ABSTRACT: BACKGROUND: Although an increasing number of studies are documenting uses of syndromic surveillance by front line public health, few detail the value added from linking syndromic data to public health decision-making. This study seeks to understand how syndromic data informed specific public health actions during the 2009 H1N1 pandemic. METHODS: Semi-structured telephone interviews were conducted with participants from Ontario's public health departments, the provincial ministry of health and federal public health agency to gather information about syndromic surveillance systems used and the role of syndromic data in informing specific public health actions taken during the pandemic. Responses were compared with how the same decisions were made by non-syndromic surveillance users. RESULTS: Findings from 56 interviews (82% response) show that syndromic data was most used for monitoring virus activity, measuring impact on the health care system and informing the opening of influenza assessment centres in several jurisdictions, and supporting communications and messaging, rather than its intended purpose of early outbreak detection. Syndromic data had limited impact on decisions that involved the operation of immunization clinics, school closures, sending information letters home with school children or providing recommendations to health care providers. Both syndromic surveillance users and non-users reported that guidance from the provincial ministry of health, communications with stakeholders and vaccine availability were driving factors in these public health decisions. CONCLUSIONS: Syndromic surveillance had limited use in decision-making during the 2009 H1N1 pandemic in Ontario. This study provides insights into the reasons why this occurred. Despite this, syndromic data were valued for providing situational awareness and confidence to support public communications and recommendations. Developing an understanding of how syndromic data is utilized during public health events provides valuable evidence to support future investments in public health surveillance.
BMC Public Health 10/2012; 12(1):929. · 2.00 Impact Factor
ABSTRACT: Despite the growing popularity of syndromic surveillance, little is known about if or how these systems are accepted, utilized and valued by end users. This study seeks to describe the use of syndromic surveillance systems in Ontario and users' perceptions of the value of these systems within the context of other surveillance systems.
Ontario's 36 public health units, the provincial ministry of health and federal public health agency completed a web survey to identify traditional and syndromic surveillance systems used routinely and during the pandemic and to describe system attributes and utility in monitoring pandemic activity and informing decision-making.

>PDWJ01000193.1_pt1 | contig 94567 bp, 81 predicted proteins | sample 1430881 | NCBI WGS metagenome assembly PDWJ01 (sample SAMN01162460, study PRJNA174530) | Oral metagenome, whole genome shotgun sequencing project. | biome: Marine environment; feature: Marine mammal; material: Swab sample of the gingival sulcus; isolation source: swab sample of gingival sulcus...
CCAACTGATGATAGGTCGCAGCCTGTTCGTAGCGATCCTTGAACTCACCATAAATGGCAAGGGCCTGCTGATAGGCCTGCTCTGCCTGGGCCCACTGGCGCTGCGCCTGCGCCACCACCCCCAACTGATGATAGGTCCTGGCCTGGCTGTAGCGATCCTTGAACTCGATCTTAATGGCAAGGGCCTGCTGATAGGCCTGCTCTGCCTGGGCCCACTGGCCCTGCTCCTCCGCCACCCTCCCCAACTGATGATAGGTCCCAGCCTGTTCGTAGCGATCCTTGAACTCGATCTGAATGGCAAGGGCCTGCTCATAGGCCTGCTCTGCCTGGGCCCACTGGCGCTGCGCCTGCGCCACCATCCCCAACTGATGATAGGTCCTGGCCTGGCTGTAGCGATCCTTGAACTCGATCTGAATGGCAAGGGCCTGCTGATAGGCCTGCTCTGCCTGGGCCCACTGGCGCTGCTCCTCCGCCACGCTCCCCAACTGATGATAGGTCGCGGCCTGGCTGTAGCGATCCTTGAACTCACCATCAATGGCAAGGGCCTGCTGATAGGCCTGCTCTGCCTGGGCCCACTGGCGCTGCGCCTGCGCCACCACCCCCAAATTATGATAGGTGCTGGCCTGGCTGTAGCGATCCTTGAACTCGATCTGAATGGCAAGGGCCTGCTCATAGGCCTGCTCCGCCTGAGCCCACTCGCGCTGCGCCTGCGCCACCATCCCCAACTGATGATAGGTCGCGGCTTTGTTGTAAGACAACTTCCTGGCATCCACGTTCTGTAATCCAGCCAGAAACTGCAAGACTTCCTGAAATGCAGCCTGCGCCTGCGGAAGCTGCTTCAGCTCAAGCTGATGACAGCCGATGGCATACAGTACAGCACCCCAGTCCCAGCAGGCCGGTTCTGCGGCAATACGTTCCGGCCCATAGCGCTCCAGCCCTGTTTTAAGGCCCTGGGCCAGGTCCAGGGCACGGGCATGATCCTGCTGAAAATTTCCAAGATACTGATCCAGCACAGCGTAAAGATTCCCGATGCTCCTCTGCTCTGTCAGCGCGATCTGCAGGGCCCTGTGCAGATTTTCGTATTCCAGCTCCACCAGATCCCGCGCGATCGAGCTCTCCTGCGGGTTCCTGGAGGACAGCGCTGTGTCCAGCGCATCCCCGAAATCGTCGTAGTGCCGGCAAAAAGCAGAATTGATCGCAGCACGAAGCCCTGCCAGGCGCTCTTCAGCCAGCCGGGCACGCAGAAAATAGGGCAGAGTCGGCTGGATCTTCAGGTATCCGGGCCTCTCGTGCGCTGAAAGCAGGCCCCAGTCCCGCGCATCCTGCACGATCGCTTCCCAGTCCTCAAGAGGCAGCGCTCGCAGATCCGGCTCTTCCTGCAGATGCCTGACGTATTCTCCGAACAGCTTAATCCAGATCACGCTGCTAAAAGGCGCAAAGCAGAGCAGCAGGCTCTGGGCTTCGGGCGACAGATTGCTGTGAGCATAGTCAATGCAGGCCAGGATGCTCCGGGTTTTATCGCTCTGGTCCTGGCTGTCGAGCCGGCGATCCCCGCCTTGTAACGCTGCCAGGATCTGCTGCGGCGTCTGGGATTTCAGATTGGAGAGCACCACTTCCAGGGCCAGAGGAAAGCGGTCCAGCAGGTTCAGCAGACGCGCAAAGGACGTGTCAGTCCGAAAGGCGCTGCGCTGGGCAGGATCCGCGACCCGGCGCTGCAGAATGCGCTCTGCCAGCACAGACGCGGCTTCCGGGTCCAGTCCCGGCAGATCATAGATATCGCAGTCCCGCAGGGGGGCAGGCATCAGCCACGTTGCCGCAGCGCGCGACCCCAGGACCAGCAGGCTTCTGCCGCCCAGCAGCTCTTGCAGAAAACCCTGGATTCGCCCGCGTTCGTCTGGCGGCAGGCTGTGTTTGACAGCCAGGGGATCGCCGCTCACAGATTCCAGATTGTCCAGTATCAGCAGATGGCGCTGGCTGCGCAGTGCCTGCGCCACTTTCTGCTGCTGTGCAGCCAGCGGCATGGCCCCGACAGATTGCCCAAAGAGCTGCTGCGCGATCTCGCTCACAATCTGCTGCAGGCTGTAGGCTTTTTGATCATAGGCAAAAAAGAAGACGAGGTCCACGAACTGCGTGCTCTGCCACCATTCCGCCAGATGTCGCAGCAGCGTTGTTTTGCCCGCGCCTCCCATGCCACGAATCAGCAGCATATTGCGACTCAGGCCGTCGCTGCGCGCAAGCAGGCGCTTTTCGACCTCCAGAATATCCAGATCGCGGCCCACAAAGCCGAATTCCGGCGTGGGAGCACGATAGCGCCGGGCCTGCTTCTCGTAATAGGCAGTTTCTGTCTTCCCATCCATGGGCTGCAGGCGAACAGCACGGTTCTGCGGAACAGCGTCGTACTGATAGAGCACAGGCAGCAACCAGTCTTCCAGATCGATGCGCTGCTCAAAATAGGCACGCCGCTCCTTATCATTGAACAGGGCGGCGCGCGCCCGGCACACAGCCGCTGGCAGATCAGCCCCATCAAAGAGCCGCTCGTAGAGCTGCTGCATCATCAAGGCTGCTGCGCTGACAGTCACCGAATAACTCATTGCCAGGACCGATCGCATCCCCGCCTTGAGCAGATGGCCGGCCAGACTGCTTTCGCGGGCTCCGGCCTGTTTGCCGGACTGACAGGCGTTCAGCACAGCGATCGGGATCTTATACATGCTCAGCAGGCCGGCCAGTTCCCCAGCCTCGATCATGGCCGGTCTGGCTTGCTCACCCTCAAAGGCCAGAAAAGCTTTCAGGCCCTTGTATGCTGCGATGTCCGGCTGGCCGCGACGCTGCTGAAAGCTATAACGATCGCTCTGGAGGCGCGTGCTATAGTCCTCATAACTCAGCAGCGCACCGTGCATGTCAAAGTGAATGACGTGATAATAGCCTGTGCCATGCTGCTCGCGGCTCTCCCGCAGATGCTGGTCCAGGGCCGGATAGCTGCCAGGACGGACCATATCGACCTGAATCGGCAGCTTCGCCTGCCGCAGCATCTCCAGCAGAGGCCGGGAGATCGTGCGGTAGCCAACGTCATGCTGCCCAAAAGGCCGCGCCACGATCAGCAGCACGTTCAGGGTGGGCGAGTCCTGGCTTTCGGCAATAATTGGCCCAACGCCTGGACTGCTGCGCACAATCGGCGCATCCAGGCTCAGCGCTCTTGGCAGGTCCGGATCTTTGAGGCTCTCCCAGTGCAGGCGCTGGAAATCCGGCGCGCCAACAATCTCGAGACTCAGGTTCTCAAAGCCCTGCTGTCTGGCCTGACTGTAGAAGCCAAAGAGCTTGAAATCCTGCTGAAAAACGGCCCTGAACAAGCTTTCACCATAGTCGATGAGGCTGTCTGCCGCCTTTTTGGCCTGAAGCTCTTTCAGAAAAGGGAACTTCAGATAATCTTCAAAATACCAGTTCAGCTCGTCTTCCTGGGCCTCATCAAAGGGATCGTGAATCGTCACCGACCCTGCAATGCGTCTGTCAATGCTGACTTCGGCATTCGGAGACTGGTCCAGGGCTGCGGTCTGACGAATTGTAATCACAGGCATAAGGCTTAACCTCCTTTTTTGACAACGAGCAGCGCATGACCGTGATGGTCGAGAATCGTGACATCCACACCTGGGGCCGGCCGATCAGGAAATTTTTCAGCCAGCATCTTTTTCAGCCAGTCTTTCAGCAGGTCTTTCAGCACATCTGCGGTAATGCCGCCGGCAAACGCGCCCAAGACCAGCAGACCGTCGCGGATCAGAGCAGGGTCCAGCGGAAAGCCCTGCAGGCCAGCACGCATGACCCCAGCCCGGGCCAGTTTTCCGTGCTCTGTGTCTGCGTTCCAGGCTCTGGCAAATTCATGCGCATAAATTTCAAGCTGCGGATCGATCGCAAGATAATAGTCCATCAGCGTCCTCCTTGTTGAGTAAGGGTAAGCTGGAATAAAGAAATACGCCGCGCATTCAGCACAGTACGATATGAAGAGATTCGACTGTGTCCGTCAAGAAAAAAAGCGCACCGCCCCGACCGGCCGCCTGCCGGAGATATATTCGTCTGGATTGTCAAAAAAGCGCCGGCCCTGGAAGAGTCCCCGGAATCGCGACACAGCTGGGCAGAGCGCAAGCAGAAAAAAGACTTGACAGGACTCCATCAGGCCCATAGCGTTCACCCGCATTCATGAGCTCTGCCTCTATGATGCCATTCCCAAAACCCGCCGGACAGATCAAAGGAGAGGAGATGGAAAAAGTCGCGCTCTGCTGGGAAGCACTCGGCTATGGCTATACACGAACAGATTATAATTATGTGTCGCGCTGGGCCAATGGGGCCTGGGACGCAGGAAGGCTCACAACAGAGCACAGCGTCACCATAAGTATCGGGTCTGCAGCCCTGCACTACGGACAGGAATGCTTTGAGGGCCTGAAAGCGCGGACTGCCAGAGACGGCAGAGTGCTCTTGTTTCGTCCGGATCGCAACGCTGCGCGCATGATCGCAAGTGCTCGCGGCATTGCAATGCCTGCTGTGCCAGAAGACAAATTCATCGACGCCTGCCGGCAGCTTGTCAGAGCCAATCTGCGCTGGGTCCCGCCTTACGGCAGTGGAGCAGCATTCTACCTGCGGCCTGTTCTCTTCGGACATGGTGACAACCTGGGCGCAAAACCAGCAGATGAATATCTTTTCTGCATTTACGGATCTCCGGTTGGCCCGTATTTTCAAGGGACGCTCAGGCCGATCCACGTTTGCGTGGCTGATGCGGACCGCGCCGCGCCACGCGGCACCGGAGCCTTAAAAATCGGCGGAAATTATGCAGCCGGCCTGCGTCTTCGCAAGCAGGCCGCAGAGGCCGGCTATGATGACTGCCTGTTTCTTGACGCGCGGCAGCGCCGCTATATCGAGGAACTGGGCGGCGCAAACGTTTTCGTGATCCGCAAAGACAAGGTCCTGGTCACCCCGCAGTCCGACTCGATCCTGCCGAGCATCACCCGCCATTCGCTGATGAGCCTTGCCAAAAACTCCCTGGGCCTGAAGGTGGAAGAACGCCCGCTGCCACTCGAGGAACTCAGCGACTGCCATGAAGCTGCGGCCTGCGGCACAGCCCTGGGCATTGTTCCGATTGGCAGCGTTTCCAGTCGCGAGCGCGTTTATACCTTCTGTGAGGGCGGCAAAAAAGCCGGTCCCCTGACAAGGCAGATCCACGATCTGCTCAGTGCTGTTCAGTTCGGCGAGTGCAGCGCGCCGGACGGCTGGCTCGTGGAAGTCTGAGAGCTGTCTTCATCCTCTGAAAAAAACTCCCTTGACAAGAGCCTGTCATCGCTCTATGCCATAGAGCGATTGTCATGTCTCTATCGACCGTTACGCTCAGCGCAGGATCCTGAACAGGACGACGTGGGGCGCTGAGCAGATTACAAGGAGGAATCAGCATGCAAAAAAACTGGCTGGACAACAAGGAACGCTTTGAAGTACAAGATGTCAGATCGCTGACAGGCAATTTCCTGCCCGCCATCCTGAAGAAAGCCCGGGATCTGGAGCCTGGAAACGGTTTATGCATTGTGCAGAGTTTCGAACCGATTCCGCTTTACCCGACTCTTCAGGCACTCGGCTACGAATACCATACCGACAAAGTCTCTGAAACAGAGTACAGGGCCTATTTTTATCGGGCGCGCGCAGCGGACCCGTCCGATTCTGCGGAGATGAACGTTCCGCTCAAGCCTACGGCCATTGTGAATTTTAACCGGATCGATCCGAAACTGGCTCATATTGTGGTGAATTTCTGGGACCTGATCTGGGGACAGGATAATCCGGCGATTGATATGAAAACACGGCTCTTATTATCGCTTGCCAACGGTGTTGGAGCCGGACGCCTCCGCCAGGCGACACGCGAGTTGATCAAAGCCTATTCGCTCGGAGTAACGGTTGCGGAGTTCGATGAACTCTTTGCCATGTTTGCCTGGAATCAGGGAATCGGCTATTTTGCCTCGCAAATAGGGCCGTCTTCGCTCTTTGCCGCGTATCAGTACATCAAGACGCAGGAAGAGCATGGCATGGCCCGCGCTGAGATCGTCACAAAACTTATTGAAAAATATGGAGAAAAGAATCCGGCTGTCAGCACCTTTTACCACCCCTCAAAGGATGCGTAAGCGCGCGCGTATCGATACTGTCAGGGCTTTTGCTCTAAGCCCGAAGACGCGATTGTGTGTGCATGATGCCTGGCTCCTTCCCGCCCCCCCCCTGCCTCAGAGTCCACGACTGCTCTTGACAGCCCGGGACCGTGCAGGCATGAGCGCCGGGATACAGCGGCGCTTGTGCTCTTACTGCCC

Syndromic surveillance systems are used by 20/38 (53%) organizations. For routine surveillance, laboratory, integrated Public Health Information System and school absenteeism data are the most frequently used sources. Laboratory data received the highest ratings for reliability, timeliness and accuracy ('very acceptable' by 92, 51 and 89%). Hospital/clinic screening data were rated as the most reliable and timely syndromic data source (50 and 43%) and ED visit data the most accurate (48%). During the pandemic, laboratory data were considered the most useful for monitoring the epidemiology and informing decision-making while ED screening and visit data were considered the most useful syndromic sources.
End user perceptions are valuable for identifying opportunities for improvement and guiding further investments in public health surveillance.
Journal of Public Health 12/2011; 34(2):195-202. · 2.06 Impact Factor
ABSTRACT: We designed a seroprevalence study using multiple testing assays and population sources to estimate the community seroprevalence of pH1N1/09 and risk factors for infection before the outbreak was recognized and throughout the pandemic to the end of 2009/10 influenza season.
Residual serum specimens from five time points (between 01/2009 and 05/2010) and samples from two time points from a prospectively recruited cohort were included. The distribution of risk factors was explored in multivariate adjusted analyses using logistic regression among the cohort. Antibody levels were measured by hemagglutination inhibition (HAI) and microneutralization (MN) assays.
Residual sera from 3375 patients and 1024 prospectively recruited cohort participants were analyzed. Pre-pandemic seroprevalence ranged from 2%-12% across age groups. Overall seropositivity ranged from 10%-19% post-first wave and 32%-41% by the end of the 2009/10 influenza season. Seroprevalence and risk factors differed between MN and HAI assays, particularly in older age groups and between waves. Following the H1N1 vaccination program, higher GMT were noted among vaccinated individuals. Overall, 20-30% of the population was estimated to be infected.
Combining population sources of sera across five time points with prospectively collected epidemiological information yielded a complete description of the evolution of pH1N1 infection.
PLoS ONE 01/2011; 6(11):e26427. · 4.09 Impact Factor